People, Place and Policy, 8 (2), 139-141
First published: 24 October 2014
Article type: Book review
Bristol: Policy Press, 2013, pp.314, £26.99 (Pb)
ISBN: 978 14 4730 648 1
Published in 2013 Finance for Housing is a product of Davis’ view of the preceding social, economic and political context, a historic narrative of housing finance policies. Its great contribution is to describe, in an accessible style, the neoliberal movement and momentum of housing finance policy across successive governments. Its failure is that it omits key issues (e.g. land values, development finance and gain) and therefore fails to provide a comprehensive theoretical approach for students to analyse the impact of housing finance policies themselves.
Written as a responsive, rather than self-reflective and theoretically explicit critique, this book is frequently provocative and is likely to challenge many of its intended readership’s views. A more theoretically nuanced approach may have given the book greater longevity, but would likely have created less debate (a trade-off one assumes Davis is content with).
The book is divided into four parts: an overview; five chapters on tenure; three on issues with housing costs; and a discussion primer to conclude. For an introduction to housing finance a formidable amount of evidence and detail is disseminated.
The opening chapter Political choices and housing finance outlines government approaches to housing since the 1940s and introduces the convergence and divergence of housing policy across countries within the UK. This chapter deserves to become a key resource for students looking for a brief overview of housing policy, clearly relating the ability of the state to frame housing decisions for residents and housing providers.
Next, the global financial crisis is considered. The government’s role in regulating financial markets is scrutinized as well as the rise of alternative credit vehicles in creating the conditions for the crisis. The UK’s response under Brown and Darling and subsequently Cameron and Osborne are given short treatments, primarily to set the context for diminishing public finance support for housing.
Part two is substantial and broadly organised around different tenures. These chapters are a significant resource and could be used independently. This approach would have been further supported by less frequent cross-referencing of later chapters, a more structured approach to the historic timeframe considered, and more consistent examination of significant themes, such as financing the development process across housing tenures.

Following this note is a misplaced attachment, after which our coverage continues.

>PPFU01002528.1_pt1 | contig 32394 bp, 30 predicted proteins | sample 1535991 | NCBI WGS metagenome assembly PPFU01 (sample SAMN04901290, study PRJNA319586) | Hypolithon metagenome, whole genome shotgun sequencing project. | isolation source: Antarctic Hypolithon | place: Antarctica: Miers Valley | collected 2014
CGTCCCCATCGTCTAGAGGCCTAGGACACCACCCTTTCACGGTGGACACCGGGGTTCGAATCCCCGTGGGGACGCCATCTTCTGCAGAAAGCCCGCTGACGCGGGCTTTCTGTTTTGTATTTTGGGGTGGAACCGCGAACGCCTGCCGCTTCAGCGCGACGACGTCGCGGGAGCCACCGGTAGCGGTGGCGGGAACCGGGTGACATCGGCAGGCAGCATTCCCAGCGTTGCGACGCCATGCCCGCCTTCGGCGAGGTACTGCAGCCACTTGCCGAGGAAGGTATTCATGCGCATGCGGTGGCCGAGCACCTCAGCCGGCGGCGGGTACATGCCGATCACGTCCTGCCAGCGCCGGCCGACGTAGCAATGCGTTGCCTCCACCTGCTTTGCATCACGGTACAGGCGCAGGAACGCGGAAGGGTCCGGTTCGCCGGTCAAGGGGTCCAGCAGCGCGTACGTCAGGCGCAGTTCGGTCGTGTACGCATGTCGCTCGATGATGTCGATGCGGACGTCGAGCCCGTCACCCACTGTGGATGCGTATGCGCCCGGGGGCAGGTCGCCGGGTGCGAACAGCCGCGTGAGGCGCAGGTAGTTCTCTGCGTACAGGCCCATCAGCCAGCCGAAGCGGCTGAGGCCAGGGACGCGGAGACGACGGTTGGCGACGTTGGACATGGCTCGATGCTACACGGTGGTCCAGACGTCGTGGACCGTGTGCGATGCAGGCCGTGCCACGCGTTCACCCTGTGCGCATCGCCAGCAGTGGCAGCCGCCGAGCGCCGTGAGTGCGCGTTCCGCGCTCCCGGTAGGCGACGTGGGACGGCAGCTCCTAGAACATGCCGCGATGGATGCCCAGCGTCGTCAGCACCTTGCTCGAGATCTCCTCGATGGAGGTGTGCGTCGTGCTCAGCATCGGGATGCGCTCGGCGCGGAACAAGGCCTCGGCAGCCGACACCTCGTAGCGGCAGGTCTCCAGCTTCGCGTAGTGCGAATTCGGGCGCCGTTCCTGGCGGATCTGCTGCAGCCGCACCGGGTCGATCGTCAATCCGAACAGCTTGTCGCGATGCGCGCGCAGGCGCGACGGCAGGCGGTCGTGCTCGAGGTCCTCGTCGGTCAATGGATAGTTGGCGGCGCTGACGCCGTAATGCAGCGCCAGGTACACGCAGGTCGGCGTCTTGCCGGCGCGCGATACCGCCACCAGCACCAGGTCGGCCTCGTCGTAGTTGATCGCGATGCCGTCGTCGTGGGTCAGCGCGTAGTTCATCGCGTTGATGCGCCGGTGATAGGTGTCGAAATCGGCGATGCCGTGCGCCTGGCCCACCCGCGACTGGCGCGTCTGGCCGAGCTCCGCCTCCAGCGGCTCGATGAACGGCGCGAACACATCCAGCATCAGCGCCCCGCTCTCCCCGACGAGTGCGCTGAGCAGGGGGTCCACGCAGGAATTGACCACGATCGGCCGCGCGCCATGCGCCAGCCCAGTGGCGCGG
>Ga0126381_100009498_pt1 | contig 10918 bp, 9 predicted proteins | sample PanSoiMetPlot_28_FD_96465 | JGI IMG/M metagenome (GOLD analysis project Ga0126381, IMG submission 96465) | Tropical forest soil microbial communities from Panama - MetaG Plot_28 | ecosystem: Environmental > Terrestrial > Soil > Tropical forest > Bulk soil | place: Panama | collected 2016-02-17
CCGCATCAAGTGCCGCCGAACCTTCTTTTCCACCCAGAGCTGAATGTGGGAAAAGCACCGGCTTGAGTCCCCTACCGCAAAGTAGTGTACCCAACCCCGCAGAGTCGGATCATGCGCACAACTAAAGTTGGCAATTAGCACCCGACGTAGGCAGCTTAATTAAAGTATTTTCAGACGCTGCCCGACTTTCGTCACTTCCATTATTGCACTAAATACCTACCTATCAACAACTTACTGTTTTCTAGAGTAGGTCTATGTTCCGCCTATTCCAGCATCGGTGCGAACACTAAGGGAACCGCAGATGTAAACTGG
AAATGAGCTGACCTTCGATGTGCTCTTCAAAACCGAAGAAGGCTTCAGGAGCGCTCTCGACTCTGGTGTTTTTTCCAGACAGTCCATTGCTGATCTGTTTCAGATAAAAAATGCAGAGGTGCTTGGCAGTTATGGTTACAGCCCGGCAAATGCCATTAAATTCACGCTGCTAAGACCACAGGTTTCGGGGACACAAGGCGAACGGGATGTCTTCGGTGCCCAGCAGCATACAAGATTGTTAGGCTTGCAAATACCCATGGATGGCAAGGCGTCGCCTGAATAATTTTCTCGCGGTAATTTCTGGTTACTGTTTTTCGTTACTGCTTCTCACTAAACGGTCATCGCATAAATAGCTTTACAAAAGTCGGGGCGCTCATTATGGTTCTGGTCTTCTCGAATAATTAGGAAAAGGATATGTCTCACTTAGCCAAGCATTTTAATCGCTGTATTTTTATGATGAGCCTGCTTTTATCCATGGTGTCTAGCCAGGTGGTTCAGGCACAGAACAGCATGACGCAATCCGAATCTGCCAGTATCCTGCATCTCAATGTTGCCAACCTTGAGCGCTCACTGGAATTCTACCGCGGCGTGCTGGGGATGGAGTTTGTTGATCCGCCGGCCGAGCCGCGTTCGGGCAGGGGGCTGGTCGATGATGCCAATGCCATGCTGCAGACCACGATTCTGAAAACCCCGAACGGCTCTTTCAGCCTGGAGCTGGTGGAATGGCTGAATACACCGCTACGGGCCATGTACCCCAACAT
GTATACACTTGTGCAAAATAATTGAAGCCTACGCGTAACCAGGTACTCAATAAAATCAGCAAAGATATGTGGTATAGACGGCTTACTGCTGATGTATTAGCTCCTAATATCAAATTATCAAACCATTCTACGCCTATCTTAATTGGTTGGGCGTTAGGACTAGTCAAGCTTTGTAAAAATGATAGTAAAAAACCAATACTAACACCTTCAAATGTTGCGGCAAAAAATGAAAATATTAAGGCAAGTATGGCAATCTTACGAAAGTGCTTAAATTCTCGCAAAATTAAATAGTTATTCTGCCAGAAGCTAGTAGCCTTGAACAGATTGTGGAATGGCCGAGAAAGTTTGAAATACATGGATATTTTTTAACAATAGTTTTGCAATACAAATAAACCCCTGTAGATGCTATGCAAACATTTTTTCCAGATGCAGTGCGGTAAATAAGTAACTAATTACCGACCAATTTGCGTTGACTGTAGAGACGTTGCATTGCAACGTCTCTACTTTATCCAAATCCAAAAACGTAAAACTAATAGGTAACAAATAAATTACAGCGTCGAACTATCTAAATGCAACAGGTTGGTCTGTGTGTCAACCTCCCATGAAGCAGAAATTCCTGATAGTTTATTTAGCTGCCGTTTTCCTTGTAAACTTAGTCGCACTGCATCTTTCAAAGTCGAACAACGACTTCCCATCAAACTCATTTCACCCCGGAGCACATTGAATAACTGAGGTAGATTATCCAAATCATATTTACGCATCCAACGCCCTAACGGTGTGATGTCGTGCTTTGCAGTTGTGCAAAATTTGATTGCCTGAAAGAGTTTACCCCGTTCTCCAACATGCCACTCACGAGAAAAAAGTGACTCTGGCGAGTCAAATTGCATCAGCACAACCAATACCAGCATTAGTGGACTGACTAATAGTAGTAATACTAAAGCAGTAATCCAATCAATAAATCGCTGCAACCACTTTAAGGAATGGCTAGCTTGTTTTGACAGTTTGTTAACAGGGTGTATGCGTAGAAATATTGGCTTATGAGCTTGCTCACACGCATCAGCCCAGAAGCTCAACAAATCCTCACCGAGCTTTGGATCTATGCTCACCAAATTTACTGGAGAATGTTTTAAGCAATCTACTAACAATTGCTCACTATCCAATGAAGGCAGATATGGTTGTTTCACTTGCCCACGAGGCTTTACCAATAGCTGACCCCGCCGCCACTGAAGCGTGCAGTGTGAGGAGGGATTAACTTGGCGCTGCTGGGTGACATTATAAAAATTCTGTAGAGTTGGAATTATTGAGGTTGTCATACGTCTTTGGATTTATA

Chapter three is an excellent overview of the relationship between central and local authority finance. Written in an accessible style, there is a clear progression through key and complex funding arrangements, such as the Revenue Support Grant, the New Homes Bonus and the Supporting People programme, to other funding arrangements such as PFI. This chapter does well to interweave the impact of the current housing finance situation with wider welfare issues, portraying a more holistic picture of the limitations facing local authorities in responding to housing need with diminishing budgets.
The chapter on owner-occupation covers the significant expansion of mortgage finance through deregulation and building society growth. The unscrupulous behavior of mortgage providers, builders and account holders profiteering from deregulation are given their due. The debate then widens to consider the role of owner-occupation as a means of supporting asset-based welfare. It is interesting that there is no treatment of private sector development financing within the text, given the treatment elsewhere (albeit brief) of development in council housing and housing association tenures. There is also no discussion of the impact of any groups of owner-occupier other than those at risk of repossession. Whilst boundaries are necessary, a critical review of the relationships between owner-occupiers, the state and the financing of development would have provided a more holistic review, as would a discussion about the whole life costs of housing tenures for occupiers.
Chapter five considers the changing fortunes of council housing and is the most comprehensive chapter in part two. Contemporary financial arrangements are framed in a shorter time period than the other tenure chapters, discarding the historic growth in the sector during the mid twentieth century and focusing on the later changes through right to buy and stock transfer. The political narrative from the 1980s onwards is compelling and Davis highlights the trajectory across successive governments very clearly.